If you’re somehow able to show up at the office on time every morning at 8 a.m. sharp, properly caffeinated and ready to start the day, you must be some kind of monster. Personally, I stumble in around ten minutes late, my hair twisted up into a bun which takes about 20 minutes off of my “getting ready” time, Venti coffee in hand, and sleep still in my eyes. I plop down at my desk, put in headphones, and spend the remaining time until around 9 or so browsing the internet until I can bring myself to finally open my e-mail inbox. Even though I usually get enough sleep (and definitely enough caffeine), something about trying to work in the (relatively) early hours of the morning just doesn’t jive with me.
Apparently I’m not alone, as sleep researcher Paul Kelley from the University of Oxford agrees with me. To be at our best performance at work and in the best physical and mental health to perform well all day, Kelley suggests that we should start work no earlier than 10 A.M. Finally, some science I can get behind. Kelley believes this should go for children in school as well, as he reports that the earliest grade-school children should report to homeroom is 8:30 a.m. as opposed to the 6:30 a.m. common across the U.S., and that high school seniors shouldn’t begin until a.m. As a current grad student, I’m applying this trend to estimate that I shouldn’t get out of bed until around 1 p.m., which is a trend I totally approve of.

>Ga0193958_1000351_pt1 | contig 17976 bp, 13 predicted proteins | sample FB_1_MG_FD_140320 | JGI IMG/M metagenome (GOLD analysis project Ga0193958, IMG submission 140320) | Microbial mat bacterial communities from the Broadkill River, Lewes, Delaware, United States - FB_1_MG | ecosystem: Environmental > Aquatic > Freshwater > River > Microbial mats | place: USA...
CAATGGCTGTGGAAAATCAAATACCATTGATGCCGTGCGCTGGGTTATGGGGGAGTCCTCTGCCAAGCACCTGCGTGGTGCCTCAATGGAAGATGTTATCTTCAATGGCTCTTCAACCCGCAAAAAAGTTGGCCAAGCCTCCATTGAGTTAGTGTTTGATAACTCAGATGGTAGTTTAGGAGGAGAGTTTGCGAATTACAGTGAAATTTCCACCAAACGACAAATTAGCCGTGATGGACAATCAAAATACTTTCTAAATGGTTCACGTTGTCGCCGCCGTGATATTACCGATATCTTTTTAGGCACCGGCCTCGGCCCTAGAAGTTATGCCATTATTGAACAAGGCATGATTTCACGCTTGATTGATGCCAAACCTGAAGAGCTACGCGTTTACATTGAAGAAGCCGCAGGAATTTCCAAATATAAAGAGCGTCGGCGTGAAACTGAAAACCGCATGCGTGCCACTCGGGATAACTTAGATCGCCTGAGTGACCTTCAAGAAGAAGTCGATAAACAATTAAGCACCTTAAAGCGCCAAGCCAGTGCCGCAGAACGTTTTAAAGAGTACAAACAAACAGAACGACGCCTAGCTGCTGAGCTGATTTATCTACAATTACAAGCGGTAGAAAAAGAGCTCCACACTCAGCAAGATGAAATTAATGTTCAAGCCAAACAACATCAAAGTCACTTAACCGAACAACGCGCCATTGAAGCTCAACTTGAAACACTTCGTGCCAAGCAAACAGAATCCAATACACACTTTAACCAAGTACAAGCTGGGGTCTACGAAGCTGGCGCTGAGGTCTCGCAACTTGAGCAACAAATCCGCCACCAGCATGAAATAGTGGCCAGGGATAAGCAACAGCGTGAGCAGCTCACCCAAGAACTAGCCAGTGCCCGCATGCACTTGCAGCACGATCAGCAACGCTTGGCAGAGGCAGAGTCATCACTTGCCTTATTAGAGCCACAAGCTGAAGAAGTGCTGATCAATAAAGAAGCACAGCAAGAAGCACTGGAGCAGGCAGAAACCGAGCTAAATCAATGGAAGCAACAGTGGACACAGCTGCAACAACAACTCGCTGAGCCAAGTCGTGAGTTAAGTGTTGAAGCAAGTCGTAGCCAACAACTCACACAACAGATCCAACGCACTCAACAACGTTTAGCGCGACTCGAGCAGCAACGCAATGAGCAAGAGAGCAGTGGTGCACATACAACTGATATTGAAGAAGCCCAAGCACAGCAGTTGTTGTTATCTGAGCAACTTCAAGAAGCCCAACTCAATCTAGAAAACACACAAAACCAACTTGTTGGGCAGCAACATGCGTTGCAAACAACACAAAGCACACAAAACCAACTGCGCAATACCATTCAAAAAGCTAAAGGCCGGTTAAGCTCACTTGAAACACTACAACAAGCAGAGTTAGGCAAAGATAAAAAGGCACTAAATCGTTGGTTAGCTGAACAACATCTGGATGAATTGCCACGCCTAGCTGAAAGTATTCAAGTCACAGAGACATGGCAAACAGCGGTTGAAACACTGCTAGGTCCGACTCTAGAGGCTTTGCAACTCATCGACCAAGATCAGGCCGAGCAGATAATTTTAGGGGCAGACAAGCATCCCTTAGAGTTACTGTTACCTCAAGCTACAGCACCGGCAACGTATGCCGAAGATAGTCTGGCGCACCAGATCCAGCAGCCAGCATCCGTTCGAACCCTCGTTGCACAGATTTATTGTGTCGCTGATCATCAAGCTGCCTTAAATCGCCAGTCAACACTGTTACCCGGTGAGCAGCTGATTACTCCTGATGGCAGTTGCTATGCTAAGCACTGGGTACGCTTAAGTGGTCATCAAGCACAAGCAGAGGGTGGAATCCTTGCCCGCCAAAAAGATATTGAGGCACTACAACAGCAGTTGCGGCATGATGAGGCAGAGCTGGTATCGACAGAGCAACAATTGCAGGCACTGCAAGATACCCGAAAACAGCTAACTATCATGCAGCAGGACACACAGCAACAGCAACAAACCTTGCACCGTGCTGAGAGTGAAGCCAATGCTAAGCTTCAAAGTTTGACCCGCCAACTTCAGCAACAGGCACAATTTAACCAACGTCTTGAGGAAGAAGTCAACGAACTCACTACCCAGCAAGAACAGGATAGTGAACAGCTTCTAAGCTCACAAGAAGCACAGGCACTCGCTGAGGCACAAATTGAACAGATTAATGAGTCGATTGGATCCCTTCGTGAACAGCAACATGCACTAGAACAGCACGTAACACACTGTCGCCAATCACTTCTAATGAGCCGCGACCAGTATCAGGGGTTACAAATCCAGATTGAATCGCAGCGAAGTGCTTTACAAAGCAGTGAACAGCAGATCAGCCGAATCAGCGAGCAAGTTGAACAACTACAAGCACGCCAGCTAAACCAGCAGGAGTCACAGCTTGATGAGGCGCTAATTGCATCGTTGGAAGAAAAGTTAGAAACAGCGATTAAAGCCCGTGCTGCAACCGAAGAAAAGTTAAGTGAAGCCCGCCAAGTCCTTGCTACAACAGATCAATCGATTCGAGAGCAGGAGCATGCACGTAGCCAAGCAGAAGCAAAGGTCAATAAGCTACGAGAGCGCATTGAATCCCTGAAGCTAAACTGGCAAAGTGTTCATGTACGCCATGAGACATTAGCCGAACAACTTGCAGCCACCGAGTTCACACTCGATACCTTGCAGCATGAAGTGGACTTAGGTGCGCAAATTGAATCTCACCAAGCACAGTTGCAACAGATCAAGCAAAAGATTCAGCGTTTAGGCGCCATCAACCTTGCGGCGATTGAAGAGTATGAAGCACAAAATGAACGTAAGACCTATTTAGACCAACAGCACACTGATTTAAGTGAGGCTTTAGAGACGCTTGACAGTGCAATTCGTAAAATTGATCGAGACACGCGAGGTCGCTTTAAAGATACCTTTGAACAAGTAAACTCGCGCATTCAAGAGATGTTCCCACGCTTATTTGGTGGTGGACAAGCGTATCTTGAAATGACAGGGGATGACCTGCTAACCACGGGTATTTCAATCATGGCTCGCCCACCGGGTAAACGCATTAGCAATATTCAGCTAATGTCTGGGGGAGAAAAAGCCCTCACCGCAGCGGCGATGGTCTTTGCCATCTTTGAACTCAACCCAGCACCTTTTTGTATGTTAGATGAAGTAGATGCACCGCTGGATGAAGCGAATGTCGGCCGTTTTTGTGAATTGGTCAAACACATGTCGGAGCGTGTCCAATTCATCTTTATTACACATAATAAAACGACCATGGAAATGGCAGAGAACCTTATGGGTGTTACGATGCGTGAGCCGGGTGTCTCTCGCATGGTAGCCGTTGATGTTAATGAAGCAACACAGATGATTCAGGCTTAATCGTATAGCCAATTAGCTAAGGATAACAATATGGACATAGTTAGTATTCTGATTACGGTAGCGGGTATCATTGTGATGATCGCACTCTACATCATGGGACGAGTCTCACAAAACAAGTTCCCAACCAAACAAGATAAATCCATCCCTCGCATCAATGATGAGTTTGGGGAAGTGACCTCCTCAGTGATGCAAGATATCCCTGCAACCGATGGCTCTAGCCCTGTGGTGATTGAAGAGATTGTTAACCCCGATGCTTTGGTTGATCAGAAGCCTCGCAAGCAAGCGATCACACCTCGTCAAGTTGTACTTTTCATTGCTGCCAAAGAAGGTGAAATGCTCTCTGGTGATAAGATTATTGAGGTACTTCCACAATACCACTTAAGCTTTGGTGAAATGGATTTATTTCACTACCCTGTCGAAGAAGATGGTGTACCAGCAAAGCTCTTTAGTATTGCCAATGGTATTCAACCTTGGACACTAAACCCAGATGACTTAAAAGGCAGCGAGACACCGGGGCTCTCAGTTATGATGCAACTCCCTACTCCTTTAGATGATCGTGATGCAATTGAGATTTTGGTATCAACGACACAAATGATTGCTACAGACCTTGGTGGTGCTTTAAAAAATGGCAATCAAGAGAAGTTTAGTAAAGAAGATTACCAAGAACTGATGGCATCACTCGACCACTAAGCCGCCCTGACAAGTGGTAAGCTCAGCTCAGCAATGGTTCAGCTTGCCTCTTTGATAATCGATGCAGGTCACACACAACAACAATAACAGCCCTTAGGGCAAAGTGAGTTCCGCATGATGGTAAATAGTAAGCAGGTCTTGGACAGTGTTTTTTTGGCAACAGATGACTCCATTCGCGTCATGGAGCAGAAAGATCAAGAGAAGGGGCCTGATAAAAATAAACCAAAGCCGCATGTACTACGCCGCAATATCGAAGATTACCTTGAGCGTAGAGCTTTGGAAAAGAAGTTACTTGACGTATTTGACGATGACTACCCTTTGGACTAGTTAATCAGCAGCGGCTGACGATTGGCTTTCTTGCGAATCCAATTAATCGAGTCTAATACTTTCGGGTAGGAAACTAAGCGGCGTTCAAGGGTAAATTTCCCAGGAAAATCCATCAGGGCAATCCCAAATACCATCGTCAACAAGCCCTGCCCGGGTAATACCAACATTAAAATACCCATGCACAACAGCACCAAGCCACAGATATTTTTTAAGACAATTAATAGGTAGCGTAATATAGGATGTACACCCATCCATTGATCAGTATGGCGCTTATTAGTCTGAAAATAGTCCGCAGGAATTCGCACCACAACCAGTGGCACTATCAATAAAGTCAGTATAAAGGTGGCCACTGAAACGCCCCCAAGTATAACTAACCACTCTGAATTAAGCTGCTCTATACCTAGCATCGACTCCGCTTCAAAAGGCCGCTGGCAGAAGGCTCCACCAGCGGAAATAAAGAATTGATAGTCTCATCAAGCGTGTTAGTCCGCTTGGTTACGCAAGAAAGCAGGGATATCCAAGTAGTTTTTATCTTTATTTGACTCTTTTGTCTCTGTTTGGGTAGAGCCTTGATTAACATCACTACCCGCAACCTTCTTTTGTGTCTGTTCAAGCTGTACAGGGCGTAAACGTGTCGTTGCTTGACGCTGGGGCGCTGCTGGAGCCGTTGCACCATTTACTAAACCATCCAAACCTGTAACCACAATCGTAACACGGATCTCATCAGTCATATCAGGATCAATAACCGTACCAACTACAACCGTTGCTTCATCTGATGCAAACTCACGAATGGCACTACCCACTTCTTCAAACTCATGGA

This research has been backed up by multiple sources, with a recent study from the U.S. Department of Health also recommending getting a later start for a plethora of health reasons, including reducing the risks of obesity and depression. If those aren’t good enough reasons to start work late, I’m not sure what would be. If you have flexible hours, it’s time to start taking advantage of them and showing up a little late to work. Sure, you might miss a happy hour or two, but for the extra sleep (and for your health!) it’s totally worth it. .
[via Woman’s Day]